What’s more is that we perform this profound and supremely personal act in the presence of others doing the same. We pray as Church, and when we later receive the Eucharistic Body it transforms us even more into the Mystical Body, the Church. There is a power in this depth of communion between us and among us that far surpasses external social greetings, however cordial and genuine and good these may be. Because of Christ, we are able not only to wish one another well, we are actually able to make one another well in the Holy Spirit through the saving power of Christ. Prayer and communion heal us as individuals and as Church.

What the priest then does, once the silent prayer is over, is collect together all of the deep personal prayer that has been going on and put it into words by means of the written prayer in the missal, the collect. So you see the written prayer is not the main thing: no, the main thing is the silent prayer of each one in union with Christ. Your individual prayer becomes our united prayer in the words of the collect. What that also brings about, once you have made the collect your own by saying Amen, is a collective openness to the Word of God which follows. We have all made known our intention to be open to the Father’s will, and now through the inspired and sacred word of God, the Father makes that will known to us here and now. We are now ready to hear his Word and to say to the Father, in the Lord’s prayer: thy will be done.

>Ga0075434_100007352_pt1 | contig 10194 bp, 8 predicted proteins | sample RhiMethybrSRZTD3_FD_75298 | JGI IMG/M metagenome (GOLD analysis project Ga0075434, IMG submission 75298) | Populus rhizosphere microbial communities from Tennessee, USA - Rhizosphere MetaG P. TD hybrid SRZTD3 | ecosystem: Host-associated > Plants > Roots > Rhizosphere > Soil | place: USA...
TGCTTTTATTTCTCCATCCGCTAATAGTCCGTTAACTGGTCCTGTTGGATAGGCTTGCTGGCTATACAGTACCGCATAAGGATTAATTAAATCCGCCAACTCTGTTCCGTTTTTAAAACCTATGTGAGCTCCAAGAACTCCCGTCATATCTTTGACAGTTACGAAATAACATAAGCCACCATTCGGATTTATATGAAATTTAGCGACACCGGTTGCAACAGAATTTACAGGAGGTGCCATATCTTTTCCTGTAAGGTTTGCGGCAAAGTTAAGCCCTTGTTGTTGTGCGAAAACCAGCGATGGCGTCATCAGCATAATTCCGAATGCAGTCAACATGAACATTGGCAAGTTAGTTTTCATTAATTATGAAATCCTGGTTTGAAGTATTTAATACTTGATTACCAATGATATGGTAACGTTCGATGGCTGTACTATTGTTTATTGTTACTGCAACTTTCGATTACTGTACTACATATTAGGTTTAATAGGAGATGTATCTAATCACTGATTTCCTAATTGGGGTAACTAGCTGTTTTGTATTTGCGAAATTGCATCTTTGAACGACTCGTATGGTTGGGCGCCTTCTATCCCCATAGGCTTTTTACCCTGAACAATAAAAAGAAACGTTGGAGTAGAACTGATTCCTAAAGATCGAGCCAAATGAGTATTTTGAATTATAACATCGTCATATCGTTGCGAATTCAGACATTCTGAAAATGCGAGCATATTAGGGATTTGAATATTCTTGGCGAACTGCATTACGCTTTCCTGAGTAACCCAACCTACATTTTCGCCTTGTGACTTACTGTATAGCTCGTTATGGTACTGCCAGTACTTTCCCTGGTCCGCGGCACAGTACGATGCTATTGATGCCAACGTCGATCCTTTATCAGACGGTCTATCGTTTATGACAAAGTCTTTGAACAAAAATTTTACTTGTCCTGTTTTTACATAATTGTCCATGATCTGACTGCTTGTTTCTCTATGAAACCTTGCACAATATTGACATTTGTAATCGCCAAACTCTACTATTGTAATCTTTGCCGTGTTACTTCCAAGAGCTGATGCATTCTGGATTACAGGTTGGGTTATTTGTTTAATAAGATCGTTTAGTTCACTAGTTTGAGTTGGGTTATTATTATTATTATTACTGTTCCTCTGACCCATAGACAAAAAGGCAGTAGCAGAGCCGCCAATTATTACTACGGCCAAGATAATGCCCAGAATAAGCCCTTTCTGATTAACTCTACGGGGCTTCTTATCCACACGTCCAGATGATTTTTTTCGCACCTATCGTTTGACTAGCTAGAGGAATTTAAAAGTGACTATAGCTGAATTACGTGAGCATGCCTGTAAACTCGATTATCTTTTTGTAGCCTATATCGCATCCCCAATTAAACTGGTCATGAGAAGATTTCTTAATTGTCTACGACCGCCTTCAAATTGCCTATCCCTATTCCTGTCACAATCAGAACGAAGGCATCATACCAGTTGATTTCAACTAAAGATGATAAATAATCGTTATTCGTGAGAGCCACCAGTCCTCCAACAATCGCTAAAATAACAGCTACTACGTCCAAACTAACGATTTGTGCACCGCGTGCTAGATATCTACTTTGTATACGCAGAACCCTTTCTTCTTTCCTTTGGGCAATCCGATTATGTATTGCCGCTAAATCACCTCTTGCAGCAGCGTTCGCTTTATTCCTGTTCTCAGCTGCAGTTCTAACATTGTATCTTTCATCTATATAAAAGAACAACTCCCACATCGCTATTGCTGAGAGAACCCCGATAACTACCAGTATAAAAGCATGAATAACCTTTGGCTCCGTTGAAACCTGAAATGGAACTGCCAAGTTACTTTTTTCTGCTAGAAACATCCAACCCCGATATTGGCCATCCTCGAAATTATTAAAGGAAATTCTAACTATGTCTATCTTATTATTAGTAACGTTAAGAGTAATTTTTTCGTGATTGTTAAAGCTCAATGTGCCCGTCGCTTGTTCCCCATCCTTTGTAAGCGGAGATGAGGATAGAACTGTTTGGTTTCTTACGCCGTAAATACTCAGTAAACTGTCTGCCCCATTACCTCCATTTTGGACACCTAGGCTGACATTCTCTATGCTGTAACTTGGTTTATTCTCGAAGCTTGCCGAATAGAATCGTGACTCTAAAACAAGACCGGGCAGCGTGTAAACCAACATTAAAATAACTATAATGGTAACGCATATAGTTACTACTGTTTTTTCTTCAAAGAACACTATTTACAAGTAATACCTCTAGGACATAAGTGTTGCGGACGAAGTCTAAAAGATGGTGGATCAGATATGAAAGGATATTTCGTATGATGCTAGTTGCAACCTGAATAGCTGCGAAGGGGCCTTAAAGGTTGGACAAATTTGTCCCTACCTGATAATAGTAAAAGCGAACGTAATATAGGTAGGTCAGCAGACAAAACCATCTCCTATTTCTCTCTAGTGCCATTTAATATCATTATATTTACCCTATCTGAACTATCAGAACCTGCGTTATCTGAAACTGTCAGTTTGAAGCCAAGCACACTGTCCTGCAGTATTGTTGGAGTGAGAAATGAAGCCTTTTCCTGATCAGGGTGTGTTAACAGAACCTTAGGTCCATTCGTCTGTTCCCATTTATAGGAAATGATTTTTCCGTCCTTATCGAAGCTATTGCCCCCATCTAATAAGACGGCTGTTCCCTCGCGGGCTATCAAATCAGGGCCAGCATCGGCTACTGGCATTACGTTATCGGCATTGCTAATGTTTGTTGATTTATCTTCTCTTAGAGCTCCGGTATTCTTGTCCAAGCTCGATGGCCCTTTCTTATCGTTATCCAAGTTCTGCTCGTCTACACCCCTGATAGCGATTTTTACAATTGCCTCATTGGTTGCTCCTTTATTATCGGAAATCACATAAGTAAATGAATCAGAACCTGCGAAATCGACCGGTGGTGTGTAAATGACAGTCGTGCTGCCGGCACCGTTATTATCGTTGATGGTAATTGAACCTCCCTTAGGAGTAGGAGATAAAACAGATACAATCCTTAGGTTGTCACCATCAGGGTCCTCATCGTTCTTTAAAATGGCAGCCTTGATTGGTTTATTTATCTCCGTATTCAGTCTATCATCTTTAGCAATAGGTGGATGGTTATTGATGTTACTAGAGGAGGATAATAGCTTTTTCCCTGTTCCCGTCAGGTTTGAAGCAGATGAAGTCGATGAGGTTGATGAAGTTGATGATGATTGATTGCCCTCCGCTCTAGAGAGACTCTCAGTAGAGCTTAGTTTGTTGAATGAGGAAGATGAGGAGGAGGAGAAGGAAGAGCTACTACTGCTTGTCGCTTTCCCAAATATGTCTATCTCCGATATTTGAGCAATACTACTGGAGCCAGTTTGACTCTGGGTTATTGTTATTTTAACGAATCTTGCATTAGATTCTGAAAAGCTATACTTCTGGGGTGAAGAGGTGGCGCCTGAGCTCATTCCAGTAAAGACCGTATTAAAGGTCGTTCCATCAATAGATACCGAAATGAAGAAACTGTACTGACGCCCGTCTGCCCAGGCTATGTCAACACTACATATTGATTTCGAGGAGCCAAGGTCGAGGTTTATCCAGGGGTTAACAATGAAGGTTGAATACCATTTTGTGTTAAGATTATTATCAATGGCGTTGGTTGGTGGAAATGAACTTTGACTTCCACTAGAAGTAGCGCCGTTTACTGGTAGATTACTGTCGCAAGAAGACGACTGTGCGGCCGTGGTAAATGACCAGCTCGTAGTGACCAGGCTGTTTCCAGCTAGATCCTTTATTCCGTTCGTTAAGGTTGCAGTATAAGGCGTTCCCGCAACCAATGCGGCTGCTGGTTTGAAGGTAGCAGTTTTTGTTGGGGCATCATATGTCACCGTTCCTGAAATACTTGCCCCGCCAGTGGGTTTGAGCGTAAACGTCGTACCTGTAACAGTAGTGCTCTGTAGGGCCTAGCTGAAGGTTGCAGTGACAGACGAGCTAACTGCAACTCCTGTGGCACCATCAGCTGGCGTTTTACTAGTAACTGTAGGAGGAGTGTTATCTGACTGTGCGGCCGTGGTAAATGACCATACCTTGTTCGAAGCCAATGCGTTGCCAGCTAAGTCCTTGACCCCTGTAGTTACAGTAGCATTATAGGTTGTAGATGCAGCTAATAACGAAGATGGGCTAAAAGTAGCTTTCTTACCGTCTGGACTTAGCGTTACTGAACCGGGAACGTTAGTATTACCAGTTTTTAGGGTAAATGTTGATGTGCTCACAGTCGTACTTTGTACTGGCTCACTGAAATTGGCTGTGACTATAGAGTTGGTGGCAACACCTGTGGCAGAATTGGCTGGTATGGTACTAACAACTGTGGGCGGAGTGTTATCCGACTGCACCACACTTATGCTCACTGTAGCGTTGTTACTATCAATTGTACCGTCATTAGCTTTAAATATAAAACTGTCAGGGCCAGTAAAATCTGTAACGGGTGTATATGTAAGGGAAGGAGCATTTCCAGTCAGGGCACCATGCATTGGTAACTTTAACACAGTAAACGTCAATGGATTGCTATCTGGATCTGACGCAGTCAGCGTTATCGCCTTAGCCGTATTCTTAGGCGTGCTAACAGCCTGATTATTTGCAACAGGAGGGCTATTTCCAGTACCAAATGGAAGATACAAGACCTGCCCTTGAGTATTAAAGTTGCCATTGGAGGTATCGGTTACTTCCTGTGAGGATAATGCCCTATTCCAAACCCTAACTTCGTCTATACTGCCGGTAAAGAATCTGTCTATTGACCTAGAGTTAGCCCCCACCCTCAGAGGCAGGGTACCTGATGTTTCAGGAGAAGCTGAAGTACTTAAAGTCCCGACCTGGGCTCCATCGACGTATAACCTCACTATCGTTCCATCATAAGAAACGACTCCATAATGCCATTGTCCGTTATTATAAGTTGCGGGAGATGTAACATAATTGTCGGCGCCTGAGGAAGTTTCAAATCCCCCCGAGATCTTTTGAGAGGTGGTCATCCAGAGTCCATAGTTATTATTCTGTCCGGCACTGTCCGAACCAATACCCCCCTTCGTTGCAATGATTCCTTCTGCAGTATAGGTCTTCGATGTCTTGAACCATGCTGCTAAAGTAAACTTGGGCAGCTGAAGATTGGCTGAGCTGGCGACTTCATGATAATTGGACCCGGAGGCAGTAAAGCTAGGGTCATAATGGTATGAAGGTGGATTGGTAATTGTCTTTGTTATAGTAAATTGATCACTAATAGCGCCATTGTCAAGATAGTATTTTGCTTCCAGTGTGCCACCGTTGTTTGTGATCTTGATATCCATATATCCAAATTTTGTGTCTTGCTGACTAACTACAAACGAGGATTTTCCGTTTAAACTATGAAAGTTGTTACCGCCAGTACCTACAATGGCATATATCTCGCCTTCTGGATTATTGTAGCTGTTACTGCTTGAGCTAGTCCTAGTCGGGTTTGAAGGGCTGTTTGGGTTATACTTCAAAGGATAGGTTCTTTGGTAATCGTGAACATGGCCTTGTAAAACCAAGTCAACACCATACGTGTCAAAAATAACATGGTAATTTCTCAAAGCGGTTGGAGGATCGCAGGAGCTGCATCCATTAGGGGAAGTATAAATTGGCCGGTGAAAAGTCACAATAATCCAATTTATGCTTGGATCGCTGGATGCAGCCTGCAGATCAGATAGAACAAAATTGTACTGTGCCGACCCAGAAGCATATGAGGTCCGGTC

And that is precisely what happened to both Mary and Joseph. Each had personal plans, good ones. But by the messenger of his word, the Father made known to them what it was he wanted of them. Silent prayer predisposes us, too, to hearing and doing the will of the Father. That might make us feel scared. But remember: prayer is not about feeling good; it’s about feeling God, sensing his presence and his desire for us – so that we have the strength to leave self-will behind and, like Jesus, Mary and Joseph, embrace the sublime will of God.

From now on, then, whenever I say the words, “let us pray” before the collect, I will leave a lot more time for us each to turn inwards and Godwards so that we will be readier to hear the Word and to do it as we part company and return to our daily lives. Don’t let the relentless and invasive noise and the exhausting anxiousness of our world deprive you of this greatest treasure. Pray as Christ and know his peace. Pray like Christ and know his purpose. Pray as Christ and know his Church, his Spirit and his Father. Pray like Christ and know your true self. Pray like Christ and be transformed into God.